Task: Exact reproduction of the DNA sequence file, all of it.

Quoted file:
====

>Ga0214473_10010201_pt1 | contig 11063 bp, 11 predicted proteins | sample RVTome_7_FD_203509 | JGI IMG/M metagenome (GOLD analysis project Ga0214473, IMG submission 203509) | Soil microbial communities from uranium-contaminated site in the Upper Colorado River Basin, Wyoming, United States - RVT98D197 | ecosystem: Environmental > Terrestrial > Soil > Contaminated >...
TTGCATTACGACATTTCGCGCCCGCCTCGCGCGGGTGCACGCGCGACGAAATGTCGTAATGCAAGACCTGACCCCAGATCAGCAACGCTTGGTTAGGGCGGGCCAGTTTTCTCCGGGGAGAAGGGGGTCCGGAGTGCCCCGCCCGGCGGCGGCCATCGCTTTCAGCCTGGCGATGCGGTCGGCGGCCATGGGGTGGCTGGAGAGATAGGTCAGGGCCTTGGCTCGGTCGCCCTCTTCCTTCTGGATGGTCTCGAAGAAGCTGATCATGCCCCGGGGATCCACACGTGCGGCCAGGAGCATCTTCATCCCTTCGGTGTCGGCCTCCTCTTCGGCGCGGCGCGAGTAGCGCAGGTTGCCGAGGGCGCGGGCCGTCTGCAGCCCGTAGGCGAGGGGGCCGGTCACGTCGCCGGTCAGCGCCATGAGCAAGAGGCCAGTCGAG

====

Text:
>Ga0214473_10010201_pt1 | contig 11063 bp, 11 predicted proteins | sample RVTome_7_FD_203509 | JGI IMG/M metagenome (GOLD analysis project Ga0214473, IMG submission 203509) | Soil microbial communities from uranium-contaminated site in the Upper Colorado River Basin, Wyoming, United States - RVT98D197 | ecosystem: Environmental > Terrestrial > Soil > Contaminated >...
TTGCATTACGACATTTCGCGCCCGCCTCGCGCGGGTGCACGCGCGACGAAATGTCGTAATGCAAGACCTGACCCCAGATCAGCAACGCTTGGTTAGGGCGGGCCAGTTTTCTCCGGGGAGAAGGGGGTCCGGAGTGCCCCGCCCGGCGGCGGCCATCGCTTTCAGCCTGGCGATGCGGTCGGCGGCCATGGGGTGGCTGGAGAGATAGGTCAGGGCCTTGGCTCGGTCGCCCTCTTCCTTCTGGATGGTCTCGAAGAAGCTGATCATGCCCCGGGGATCCACACGTGCGGCCAGGAGCATCTTCATCCCTTCGGTGTCGGCCTCCTCTTCGGCGCGGCGCGAGTAGCGCAGGTTGCCGAGGGCGCGGGCCGTCTGCAGCCCGTAGGCGAGGGGGCCGGTCACGTCGCCGGTCAGCGCCATGAGCAAGAGGCCAGTCGAG